How to Build Reading Comprehension

Sharing stories and reading books is a huge part of anyone’s childhood. Even before children acquire the ability to read, children have a grasp of language from hearing the people around them talk.

Reading Aloud

Studies have shown that reading aloud to children helps them develop comprehension skills. By hearing the words and conventions repeatedly like “once upon a time” and “a long time ago”), children pick up on the linguistic cues. By the time they can read on their own, children are already familiar with the conventions and gain a better understanding of books, stories, and how they are structured.

I will be discussing below some strategies to help build comprehension through reading aloud. Before getting into that, it is important to choose the right book. The basic criteria for choosing the right book is to determine whether it has a good story and if it’s worth sharing with the student. Make sure that the story is engaging enough so that the students can pay attention as you read the story.

Many children’s books tackle universal ideas of belief in oneself, taking care of our surroundings, and building and nurturing relationships with family and friends.

The Strategies

Reading aloud does not solely rest on the shoulders of the teacher or parent. It is an interactive reading session where the reader (teacher or parent) asks questions that connect the story and the child through “think-alouds.” Think-alouds are the questions and statements that connect the story and the child. To have a successful read-aloud session, teachers and parents should make the necessary preparations.

Below are some strategies:

  • Connect to life experience – the teacher will ask questions that connect the story to a student’s recent experiences: “Charlie from Charlie and the Chocolate Factory was living with his grandparents. I never lived with mine, but I visit them often. Do you visit your grandparents?”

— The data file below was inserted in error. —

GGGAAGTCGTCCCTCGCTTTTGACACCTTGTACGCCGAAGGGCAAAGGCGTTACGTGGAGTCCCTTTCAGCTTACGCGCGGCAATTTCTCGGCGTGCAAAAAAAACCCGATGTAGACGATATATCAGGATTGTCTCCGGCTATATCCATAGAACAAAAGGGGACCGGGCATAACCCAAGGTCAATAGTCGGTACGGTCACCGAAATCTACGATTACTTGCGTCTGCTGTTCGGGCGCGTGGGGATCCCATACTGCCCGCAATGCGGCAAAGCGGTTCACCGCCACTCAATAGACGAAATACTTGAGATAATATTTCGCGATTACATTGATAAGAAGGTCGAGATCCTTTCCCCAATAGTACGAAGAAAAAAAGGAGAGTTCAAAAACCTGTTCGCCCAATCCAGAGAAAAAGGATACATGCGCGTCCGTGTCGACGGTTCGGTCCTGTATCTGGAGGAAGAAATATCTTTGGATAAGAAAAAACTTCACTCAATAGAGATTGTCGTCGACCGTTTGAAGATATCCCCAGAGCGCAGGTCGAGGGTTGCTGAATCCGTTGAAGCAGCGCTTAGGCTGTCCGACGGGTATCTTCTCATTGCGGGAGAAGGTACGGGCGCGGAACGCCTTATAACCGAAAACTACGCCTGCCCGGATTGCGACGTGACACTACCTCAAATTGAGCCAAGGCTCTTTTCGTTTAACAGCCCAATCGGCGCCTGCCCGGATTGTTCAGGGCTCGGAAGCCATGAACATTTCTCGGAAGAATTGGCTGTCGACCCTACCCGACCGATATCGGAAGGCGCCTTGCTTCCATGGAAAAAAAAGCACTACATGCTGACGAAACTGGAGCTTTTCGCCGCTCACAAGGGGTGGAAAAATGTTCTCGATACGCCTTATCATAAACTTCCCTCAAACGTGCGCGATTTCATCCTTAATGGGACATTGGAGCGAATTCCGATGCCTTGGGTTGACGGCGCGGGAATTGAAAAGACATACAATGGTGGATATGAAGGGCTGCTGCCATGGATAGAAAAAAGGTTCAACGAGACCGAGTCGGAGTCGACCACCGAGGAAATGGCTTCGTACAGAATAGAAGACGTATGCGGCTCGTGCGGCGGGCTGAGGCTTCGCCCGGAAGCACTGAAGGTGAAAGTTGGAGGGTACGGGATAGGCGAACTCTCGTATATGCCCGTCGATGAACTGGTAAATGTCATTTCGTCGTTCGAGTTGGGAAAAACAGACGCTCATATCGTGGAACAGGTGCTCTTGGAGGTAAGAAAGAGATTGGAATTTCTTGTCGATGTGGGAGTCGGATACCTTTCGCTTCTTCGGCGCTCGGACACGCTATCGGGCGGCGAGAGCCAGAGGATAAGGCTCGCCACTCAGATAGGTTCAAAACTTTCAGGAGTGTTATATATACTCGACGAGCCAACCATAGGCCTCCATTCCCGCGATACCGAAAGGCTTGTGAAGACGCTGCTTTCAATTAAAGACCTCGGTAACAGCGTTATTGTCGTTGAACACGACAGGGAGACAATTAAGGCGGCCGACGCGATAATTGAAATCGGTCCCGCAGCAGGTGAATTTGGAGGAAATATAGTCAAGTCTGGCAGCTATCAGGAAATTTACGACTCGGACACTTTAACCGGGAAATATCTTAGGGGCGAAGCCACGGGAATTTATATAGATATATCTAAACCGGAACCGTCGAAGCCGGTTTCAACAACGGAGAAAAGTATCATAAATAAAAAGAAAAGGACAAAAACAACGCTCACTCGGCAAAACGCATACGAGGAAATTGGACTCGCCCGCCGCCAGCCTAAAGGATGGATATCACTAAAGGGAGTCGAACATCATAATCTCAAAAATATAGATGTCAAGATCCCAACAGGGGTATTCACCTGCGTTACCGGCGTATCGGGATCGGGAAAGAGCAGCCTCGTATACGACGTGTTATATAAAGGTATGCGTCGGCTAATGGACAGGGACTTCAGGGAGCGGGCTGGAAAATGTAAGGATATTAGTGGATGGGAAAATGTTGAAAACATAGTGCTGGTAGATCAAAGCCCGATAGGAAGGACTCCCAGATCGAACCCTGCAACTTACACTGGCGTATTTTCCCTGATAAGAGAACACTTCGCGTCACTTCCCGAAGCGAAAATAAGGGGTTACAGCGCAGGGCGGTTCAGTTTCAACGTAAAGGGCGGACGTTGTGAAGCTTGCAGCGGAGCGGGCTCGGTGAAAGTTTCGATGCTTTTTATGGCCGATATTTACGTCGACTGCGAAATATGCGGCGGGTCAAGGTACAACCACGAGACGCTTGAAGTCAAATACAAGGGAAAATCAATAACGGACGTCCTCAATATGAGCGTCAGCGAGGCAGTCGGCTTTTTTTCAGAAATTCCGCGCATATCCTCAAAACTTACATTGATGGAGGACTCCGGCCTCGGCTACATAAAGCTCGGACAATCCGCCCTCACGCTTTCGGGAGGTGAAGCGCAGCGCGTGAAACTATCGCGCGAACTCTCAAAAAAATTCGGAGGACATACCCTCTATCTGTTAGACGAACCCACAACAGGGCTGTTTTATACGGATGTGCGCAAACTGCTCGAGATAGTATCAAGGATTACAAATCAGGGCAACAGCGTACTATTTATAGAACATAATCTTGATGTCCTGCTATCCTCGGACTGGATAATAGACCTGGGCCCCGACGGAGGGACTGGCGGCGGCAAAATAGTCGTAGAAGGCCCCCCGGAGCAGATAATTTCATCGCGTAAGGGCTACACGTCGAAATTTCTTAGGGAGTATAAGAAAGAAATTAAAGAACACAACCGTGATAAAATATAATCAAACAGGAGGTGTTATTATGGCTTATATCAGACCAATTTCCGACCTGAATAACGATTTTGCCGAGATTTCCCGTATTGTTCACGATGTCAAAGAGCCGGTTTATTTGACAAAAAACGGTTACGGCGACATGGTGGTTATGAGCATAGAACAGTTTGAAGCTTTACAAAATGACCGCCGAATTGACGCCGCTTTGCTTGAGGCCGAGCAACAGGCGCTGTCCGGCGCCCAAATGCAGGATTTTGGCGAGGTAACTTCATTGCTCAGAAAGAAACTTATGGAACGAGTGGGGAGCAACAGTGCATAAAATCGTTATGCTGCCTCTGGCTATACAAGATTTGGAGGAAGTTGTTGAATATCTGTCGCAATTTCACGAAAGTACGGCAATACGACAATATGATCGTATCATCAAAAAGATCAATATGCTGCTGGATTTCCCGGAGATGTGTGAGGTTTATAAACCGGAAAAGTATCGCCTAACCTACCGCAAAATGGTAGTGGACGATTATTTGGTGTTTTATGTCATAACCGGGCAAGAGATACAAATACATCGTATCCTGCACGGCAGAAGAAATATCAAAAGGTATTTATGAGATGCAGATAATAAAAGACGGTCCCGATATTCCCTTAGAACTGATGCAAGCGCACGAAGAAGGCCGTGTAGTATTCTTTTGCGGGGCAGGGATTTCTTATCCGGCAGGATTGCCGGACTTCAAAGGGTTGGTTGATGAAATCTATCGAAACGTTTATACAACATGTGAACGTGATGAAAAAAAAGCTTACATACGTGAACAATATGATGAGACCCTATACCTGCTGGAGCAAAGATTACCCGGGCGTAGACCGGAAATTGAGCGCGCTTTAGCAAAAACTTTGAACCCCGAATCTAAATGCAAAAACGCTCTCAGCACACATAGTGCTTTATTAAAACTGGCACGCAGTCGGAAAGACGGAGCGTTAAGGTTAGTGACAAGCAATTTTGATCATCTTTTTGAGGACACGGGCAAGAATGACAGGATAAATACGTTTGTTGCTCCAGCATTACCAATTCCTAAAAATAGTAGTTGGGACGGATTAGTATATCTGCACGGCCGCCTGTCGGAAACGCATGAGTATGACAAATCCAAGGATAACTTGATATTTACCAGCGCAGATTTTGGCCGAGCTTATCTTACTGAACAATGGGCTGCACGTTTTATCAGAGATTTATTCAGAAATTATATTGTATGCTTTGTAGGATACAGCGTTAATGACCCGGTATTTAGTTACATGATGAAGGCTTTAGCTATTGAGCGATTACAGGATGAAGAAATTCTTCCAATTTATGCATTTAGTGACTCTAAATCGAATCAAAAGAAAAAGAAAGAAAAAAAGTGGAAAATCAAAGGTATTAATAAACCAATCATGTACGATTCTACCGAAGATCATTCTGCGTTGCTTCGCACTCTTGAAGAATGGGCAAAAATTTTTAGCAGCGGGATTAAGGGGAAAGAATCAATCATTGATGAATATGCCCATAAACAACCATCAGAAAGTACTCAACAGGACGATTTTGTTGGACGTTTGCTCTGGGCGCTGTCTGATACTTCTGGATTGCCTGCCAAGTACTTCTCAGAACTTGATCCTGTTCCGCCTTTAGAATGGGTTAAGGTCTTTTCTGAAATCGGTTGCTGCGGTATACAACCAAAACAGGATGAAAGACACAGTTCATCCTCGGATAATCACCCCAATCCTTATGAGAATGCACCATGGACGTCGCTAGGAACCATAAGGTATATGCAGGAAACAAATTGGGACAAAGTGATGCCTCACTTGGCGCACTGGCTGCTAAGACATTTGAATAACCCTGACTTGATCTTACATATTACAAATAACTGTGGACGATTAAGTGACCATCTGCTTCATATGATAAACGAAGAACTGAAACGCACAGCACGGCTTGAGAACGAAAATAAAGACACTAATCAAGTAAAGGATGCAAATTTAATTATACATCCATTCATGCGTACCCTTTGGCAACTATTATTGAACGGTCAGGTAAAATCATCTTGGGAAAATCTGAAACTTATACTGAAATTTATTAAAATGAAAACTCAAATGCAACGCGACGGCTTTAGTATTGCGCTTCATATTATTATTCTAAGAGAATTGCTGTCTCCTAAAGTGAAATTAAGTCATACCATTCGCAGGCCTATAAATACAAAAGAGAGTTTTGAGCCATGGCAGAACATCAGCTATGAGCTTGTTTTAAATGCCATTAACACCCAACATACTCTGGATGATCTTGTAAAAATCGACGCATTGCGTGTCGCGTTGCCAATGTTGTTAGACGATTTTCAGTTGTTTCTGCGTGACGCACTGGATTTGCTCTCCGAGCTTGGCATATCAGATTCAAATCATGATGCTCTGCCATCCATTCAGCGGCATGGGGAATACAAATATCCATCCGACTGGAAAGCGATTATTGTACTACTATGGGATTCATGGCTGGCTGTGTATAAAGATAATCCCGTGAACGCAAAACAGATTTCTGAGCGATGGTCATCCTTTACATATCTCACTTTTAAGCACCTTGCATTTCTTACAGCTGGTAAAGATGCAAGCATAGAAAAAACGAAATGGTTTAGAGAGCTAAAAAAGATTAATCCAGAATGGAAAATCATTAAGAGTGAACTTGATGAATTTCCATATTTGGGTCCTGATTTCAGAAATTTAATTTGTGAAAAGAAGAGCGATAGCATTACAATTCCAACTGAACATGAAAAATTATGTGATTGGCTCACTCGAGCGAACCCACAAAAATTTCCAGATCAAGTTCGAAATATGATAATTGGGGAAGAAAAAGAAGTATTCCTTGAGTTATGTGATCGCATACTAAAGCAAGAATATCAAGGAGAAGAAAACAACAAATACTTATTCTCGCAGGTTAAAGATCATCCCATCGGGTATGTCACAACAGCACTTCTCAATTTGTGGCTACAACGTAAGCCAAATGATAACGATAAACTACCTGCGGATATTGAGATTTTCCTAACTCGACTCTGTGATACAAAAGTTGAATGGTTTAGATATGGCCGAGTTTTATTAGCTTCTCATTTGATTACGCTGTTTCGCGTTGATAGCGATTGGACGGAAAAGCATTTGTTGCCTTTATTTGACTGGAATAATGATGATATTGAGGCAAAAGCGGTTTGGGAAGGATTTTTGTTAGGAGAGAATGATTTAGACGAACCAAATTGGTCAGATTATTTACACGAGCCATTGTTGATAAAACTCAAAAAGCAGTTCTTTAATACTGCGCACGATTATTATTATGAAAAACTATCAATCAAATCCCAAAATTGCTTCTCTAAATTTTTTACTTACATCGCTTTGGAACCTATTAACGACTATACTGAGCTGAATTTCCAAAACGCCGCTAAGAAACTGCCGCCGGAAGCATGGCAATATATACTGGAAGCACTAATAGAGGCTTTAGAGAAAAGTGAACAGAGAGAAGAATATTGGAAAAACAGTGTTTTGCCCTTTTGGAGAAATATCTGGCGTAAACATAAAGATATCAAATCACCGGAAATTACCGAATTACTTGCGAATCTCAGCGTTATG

• Connect to other literature they have read – the teacher will connect the story being read aloud to stories that may be familiar to the students: “The main characters in The Lion, the Witch, and the Wardrobe and Alice in Wonderland go on an adventure in a different world. Do you know of other stories where the main characters go on an adventure?”
  • Connect to universal concepts – the teacher will identify a universal concept in the story and share it with the class. The teacher may ask the class if they agree or disagree. This will encourage students to ponder on the story that they read: “The story of Matilda made me realize that it is not okay to be mean to other people. Even if you are stronger than another person, you can’t just hurt them. What are your thoughts about the book?”

Final Thoughts

Reading aloud with children helps them build comprehension. Through this activity, students are trained to focus on elements of a story and connect them with their experiences. It helps children develop a deeper understanding of a text.

Read-aloud sessions require the choice of an appropriate book, careful planning, and some practice, especially if you are a teacher who wants to try this with a class. Always remember that read-aloud sessions are more about building comprehension by making connections and not about memorizing plot points. Teachers have to have the openness to going slightly off-track and off-topic every once in a while.